Demand for tech products like iPhone, being non-essential, has plummeted due to the coronavirus pandemic. As per Fortune, Apple’s first quarter iPhone sales for 2020 fell by 7%, and the hole can only get bigger as COVID-19 continues to hammer economies.
With the current situation, more people are exploring the pre-owned iPhone market than heading to their nearest iPhone store. The clear advantage is cost savings.
Why shell out $700 for a retail iPhone 11 when you can buy a used-but-still-decent one from people and platforms?
At a slashed price, you can enjoy features the brand boasts: Liquid Retina HD display, water resistance, Face ID, fast-charge, A13 Bionic chip, and iOS 13 among others.
But without due diligence and inspection, buying a used iPhone can easily be the worst mistake of your life. Some consequences include: problematic buttons, small dents on the screen, or much worse, cops waiting on your doorsteps.
Below are 4 actions to take before deciding to buy a pre-owned iPhone:
(Note: You can shop for a refurbished iPhone at Apple’s website, or through eBay, Craigslist, Get Orchard, etc. Platforms that allow thorough phone inspection, months of warranty, and customer support are much better than individual sellers.)
#1: Test the iPhone’s IMEI
Prior to meeting up, you should ask the seller for the phone’s IMEI number. It is a serial number unique to the iPhone. To ensure the item isn’t tagged as ‘lost’ or ‘stolen,’ subject it to IMEI blacklist checkers online.
If the device unfortunately qualifies, then you have already saved yourself from meeting with a possible criminal.
There are instances though where you may be given the IMEI of another legit device. Hence, make sure you key in *#06# on the iPhone keypad (or go to Settings > General > About) to flash the correct number.
If the number doesn’t tally with what was initially given, it’s a clear red flag.
#2: Use Apple’s Check Coverage before buying
Thanks to Apple, every device made by them has an official log in their Check Coverage page. This means you can check the status of the iPhone you are about to buy.
Here’s what you can uncover on Apple’s check coverage:
- Validated Purchase Date
- Any available technical support on the iPhone (if expired, the phone is typically eligible of technical support purchase through an Apple advisor)
- Any AppleCare coverage for service and hardware repairs (or eligibility to purchase)
To access such accurate information, ask the seller for the iPhone’s Serial Number first. This can be found on the About page (same with IMEI). Input it on Apple’s check coverage to review the iPhone’s status.
Why is this important?
Because the seller can make false claims like purchasing the product “just a year ago,” or that the phone still has repairs coverage.
Compare those claims with the Apple information to know if it’s true and valid.
Tip: Know the serial number prior to the purchase date, and check if the same was given to you on the day of exchange.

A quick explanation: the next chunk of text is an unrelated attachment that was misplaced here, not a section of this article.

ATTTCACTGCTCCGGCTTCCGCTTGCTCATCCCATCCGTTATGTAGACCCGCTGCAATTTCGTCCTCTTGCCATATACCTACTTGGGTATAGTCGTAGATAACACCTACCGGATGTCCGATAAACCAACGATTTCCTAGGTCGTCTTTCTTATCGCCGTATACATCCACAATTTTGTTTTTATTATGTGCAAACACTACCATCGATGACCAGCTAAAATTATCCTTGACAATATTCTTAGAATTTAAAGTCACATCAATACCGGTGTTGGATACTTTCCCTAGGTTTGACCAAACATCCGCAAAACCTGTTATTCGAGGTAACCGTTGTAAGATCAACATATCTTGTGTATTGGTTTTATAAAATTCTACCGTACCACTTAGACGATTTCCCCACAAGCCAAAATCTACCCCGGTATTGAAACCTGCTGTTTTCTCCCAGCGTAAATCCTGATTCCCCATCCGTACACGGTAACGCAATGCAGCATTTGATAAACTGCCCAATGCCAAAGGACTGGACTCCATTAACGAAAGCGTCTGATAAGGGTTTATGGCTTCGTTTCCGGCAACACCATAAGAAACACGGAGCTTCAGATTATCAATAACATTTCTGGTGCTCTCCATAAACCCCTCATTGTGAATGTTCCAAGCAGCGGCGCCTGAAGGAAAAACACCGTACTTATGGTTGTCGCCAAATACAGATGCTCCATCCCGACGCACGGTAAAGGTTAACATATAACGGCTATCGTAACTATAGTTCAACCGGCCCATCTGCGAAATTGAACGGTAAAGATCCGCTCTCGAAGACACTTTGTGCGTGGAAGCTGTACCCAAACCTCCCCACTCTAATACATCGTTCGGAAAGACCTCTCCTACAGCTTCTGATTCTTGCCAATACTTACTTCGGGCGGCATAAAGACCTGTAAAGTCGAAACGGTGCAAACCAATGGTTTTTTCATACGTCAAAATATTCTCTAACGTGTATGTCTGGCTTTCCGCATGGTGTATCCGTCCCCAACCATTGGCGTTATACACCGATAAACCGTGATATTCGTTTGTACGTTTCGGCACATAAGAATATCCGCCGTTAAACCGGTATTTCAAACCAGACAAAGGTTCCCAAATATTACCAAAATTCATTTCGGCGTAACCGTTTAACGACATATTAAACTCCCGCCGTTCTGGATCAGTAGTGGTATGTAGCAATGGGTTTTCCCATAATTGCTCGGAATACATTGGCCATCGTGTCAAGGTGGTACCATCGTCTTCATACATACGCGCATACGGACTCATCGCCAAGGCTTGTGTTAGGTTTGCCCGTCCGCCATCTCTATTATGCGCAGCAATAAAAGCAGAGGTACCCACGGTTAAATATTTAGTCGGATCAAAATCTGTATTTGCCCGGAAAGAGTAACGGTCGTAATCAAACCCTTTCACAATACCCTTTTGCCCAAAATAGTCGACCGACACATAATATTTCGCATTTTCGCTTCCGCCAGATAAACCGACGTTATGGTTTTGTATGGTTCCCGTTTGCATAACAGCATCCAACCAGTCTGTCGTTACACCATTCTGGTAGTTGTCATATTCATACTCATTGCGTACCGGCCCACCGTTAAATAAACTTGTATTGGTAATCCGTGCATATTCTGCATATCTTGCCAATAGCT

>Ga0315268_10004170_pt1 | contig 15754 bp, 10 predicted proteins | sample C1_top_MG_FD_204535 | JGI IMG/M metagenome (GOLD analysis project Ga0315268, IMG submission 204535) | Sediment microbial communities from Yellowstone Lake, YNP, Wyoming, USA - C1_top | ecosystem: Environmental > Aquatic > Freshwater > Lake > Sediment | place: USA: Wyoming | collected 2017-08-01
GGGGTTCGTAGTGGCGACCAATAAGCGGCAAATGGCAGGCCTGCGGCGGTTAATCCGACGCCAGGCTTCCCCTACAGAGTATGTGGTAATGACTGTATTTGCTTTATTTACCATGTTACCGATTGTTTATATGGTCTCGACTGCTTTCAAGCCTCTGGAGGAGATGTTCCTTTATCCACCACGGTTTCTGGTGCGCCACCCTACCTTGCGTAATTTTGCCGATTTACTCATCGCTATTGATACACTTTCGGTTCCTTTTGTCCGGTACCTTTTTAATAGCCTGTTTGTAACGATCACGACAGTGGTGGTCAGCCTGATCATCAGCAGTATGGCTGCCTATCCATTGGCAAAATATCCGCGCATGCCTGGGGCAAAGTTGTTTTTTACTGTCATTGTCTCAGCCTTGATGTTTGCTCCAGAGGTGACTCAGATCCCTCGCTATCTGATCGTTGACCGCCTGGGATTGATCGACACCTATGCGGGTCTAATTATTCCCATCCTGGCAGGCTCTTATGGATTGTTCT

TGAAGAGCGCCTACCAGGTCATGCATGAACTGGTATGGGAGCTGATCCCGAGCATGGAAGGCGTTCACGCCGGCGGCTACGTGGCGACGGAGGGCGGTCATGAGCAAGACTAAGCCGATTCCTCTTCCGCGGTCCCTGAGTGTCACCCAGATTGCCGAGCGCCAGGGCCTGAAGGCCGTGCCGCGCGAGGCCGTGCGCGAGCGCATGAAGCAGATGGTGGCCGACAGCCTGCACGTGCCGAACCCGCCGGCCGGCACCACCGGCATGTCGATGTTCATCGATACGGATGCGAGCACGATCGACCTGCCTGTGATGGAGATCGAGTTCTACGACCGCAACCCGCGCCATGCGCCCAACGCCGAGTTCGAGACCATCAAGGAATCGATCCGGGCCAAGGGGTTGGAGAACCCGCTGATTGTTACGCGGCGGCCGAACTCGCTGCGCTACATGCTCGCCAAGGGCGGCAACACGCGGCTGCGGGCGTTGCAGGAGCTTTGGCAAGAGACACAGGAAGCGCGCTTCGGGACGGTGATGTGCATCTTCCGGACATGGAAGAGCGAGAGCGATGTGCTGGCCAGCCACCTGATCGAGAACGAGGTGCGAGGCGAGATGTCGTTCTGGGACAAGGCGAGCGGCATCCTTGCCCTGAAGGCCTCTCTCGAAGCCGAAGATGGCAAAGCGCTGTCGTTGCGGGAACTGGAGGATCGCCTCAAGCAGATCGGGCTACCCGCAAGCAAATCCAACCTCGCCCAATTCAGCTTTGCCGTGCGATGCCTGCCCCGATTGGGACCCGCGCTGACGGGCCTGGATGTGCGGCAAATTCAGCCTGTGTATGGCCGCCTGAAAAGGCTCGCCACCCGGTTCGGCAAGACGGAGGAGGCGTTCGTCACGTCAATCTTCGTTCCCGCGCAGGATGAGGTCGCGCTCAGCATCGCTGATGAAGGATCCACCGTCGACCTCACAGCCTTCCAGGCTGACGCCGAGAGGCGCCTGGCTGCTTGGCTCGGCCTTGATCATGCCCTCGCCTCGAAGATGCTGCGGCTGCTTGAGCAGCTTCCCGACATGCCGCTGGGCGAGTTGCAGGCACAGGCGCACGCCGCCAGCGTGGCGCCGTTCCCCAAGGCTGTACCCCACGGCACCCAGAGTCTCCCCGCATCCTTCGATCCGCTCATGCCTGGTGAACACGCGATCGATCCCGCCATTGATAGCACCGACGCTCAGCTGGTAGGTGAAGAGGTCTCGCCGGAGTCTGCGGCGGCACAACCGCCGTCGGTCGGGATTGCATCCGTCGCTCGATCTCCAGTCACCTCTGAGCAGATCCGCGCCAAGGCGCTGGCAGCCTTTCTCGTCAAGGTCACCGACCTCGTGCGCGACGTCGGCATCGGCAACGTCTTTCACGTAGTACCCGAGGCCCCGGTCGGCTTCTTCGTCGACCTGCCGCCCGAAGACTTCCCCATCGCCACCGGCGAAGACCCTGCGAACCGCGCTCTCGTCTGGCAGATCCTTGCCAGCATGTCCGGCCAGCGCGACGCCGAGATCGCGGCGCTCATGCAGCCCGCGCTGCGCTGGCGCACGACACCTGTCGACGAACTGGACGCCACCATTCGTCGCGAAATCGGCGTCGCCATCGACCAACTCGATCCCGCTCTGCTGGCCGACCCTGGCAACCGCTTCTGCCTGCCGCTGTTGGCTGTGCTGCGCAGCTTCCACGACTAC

#3: Watch out for Activation Lock
Activation Lock is a theft-deterrent system associated with an iPhone’s Find My.
If the rightful owner flags his phone as lost or stolen through Find My, Activation Lock will automatically require the Apple ID and password associated with the iPhone to unlock it. Otherwise, it’s forever stuck there.
If the seller cannot provide the credentials, it’s most likely the iPhone is a stolen one.
Before taking ownership of a used iPhone, see to it that the owner has turned off Activation Lock. Then have him erase the device by going to ‘Erase All Content and Settings’ (under ‘Reset’ which is under ‘General’).
Also have the seller’s Apple ID completely unlinked to the device by logging into iCloud.com. Afterwards, set up yours.
#4: Physically test the iPhone and its operability
Once you confirm that the used iPhone isn’t tagged as ‘stolen,’ has ample coverage, and not activation locked, testing its functionalities is the final step before you pull out your wallet.
Bringing a techie friend helps as he can assist you when testing the phone. Bring with you working Apple headphones and charger as well.
Start off with the screen. Make sure the brightness adjusts accordingly with the slider, and that when it’s set to max, a white background appears really white (without any shade).
Every space of the screen should be responsive to touch as well.
Hold your finger on an app icon on the home screen. You’ll notice the app icons shake, which allows you to edit the Home screen and remove an app. Drag the icon on every corner of the screen. It shouldn’t have any dead spot, where dragging stops even if you didn’t let go of your finger.
Headphone and charging ports must work fine. If sound is available on only one headphone, or if charging easily stops with slight interruption, raise it to the seller.
Meanwhile, cameras of the iPhone must be able to autofocus with a tap on the screen. Pictures and videos taken should have crisp resolution as per Apple standards (12 MP for an iPhone 11 front-facing cam).
Be wary of liquid damage. As per Business Insider, upon removal of the SIM tray and there’s red color in the slot, that signals an activated LCI, meaning water damage.
Ultimately, inspect all wireless connections, try speakers and mics, and test all buttons including mute switch and AssistiveTouch.
Make sure you exhaust all the precautions above before taking that iPhone. Doing so allows you to have better satisfaction of the product and good value for money.
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